God’s got me: Suviving cancer with faith, courage
MIKE McGEE | 4/8/2016, 11:09 a.m.
The Dallas Examiner
Stafon Harris-Jackson, creator of the CNJ Cancer Foundation, has known an excess of illness, pain and loss in her 47 years.
“I received an emotional blow when my two-year-old daughter, Cherae, was diagnosed with stage 4 neuroblastoma in July 1998,” the Arlington resident wrote in a biographical statement, describing the dramatic effect cancer had upon her family.
“She received her wings in September 1999, at the tender age of three.”
Additionally, Harris-Jackson has had to cope with the murders of her father and her brother in separate acts of violence, as well as the end of her marriage, and weathering a crisis of doubt in her Christian faith while working and raising her surviving daughter, Kaila.
Then, there has been the battle for her own physical wellbeing.
“On April 19, 2010, I was diagnosed with colon cancer. I was shocked, because I was 40 years old at the time, and healthy, or at least I thought I was,” she wrote.
During a recent interview, she opened up about her illness.
“Within the last … five to 10 years or so, colon cancer has been on the rise in our African American community,” Harris-Jackson pointed out. “It’s 45 percent higher in African Americans than any other group out there. We are to get our screenings at age 45. Thirty-three percent of us are not getting our screenings as we should.”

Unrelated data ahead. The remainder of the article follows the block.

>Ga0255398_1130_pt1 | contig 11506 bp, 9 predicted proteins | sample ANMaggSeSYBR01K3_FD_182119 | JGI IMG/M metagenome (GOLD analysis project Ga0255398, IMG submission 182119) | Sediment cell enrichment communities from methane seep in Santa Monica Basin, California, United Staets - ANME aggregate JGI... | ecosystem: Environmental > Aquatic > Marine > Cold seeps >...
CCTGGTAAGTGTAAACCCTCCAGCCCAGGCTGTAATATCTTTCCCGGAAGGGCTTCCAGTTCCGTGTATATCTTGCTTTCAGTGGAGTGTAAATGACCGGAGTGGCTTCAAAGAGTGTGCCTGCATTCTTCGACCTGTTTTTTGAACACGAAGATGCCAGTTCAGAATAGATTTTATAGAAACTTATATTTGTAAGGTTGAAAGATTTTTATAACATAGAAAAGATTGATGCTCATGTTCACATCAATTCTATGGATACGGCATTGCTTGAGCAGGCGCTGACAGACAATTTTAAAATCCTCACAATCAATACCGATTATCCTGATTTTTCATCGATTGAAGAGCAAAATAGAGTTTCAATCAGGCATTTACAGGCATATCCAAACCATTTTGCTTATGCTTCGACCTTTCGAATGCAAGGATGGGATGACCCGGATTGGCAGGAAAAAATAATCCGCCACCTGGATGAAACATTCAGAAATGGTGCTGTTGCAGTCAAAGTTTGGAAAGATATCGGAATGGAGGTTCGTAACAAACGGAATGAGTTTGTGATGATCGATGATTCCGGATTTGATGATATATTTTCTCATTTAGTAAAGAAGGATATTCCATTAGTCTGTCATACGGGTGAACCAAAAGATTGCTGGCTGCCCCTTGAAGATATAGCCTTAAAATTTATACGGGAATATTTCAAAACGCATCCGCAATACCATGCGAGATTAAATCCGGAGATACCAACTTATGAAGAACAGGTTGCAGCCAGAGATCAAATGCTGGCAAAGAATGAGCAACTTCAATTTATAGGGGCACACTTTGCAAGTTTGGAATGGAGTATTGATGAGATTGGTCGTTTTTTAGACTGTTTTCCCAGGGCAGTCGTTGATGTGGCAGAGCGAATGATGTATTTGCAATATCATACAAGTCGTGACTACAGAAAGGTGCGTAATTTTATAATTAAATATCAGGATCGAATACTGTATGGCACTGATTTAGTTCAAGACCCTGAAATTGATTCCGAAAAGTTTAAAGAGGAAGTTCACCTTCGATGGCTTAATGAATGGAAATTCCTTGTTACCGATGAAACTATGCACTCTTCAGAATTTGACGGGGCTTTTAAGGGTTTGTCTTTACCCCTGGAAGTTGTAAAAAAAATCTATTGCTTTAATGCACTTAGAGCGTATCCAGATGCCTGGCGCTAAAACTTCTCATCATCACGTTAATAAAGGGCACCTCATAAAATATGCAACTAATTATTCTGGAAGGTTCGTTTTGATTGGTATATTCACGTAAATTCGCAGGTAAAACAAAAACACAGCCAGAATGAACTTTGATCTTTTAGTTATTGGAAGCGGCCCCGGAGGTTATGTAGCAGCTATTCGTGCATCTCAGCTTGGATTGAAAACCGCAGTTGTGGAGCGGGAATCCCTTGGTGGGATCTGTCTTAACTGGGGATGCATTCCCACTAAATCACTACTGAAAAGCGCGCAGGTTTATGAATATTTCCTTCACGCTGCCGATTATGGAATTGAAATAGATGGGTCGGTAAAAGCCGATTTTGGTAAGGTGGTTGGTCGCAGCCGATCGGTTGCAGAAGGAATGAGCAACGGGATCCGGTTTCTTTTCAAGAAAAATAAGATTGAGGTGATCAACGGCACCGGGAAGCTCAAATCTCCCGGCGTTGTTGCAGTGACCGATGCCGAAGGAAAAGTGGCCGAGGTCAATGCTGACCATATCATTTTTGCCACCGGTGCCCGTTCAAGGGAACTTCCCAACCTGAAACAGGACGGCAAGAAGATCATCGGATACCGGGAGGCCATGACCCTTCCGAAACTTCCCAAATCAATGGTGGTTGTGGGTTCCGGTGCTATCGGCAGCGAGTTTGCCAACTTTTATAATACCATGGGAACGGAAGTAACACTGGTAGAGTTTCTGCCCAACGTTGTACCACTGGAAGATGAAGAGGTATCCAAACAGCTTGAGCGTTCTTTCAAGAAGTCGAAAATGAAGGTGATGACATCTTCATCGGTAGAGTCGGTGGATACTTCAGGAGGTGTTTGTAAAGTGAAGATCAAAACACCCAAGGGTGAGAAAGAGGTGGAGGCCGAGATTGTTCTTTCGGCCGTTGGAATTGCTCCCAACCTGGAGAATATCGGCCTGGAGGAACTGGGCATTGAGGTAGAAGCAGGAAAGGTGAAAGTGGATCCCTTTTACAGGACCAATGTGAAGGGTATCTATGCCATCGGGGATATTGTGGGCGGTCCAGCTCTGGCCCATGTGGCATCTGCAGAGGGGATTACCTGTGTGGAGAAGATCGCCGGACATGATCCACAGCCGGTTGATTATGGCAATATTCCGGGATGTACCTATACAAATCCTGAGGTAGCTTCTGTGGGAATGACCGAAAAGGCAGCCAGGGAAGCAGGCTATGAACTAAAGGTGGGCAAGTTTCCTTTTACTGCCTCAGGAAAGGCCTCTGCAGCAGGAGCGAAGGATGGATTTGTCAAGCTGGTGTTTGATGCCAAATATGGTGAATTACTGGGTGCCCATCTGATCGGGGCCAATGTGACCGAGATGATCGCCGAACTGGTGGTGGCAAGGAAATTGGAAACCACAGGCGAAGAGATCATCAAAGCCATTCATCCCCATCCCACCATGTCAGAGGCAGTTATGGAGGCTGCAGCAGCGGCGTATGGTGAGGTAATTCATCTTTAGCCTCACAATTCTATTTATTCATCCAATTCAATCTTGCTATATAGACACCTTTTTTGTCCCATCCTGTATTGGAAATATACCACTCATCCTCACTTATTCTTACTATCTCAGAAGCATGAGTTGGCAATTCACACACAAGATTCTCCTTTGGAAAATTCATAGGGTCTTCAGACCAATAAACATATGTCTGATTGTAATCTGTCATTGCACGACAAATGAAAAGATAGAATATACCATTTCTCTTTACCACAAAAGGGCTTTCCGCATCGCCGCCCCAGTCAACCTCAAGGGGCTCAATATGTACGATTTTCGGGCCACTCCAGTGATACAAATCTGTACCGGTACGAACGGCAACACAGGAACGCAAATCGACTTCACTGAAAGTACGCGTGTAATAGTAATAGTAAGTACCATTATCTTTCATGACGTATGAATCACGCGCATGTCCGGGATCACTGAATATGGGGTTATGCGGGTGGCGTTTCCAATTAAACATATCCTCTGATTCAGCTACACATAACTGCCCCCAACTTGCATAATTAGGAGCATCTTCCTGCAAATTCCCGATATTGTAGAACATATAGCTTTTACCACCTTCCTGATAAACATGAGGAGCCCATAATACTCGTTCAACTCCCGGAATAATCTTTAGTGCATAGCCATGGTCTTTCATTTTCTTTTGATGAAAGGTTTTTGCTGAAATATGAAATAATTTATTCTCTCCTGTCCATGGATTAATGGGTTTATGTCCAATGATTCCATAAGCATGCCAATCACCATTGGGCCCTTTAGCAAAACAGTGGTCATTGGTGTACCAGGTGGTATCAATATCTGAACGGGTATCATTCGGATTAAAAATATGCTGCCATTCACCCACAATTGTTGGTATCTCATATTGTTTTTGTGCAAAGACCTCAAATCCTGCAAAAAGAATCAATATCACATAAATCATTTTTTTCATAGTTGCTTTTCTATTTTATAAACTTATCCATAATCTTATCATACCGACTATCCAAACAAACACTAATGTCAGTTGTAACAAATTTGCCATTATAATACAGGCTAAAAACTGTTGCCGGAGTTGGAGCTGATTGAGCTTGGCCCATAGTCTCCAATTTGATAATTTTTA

She indicated that her message is especially urgent due to a substantial rise in colon cancer rates for Black women.
Symptoms include a change in bowel habits, rectal bleeding, blood in stool, abdominal pain, weakness and fatigue, or unintended weight loss, according to the American Cancer Society – none of which Harris-Jackson experienced.
“I had perforation of the colon,” she remarked on the unusual way her cancer was discovered after medical personnel found that part of her intestine had broken loose internally. The single mother revealed that her daughter found her late at night at home, slumped over on the floor in pain, after a bout of what she initially thought to be food poisoning.
“I ended up in the hospital and woke up two days later to a doctor telling me that I have colon cancer,” she said. “All I could think about was, I wanted to go home. That’s the first thing that came out of my mouth.”
She soon after recalled the ordeal that Cherae had undergone.
“It was hard for me to think about it,” she confessed. “It was hard for me to wrap my mind around it.”
After a grueling, yet ultimately successful, fight against the stage IIB disease, Harris-Jackson was traumatized to learn her physical battle had not ended.
“In 2013, my colon cancer had returned,” she wrote further in her biography; the cancer had metastasized to her ovaries.
In a more weakened state she had to deal with the biological toll of IVs, surgery, chemotherapy and spending day after day in a hospital. That was only part of her struggle.
“I could not work, which meant that I could not pay my bills. I was in a terrible situation, yet I remained determined to kick cancer’s butt,” she penned.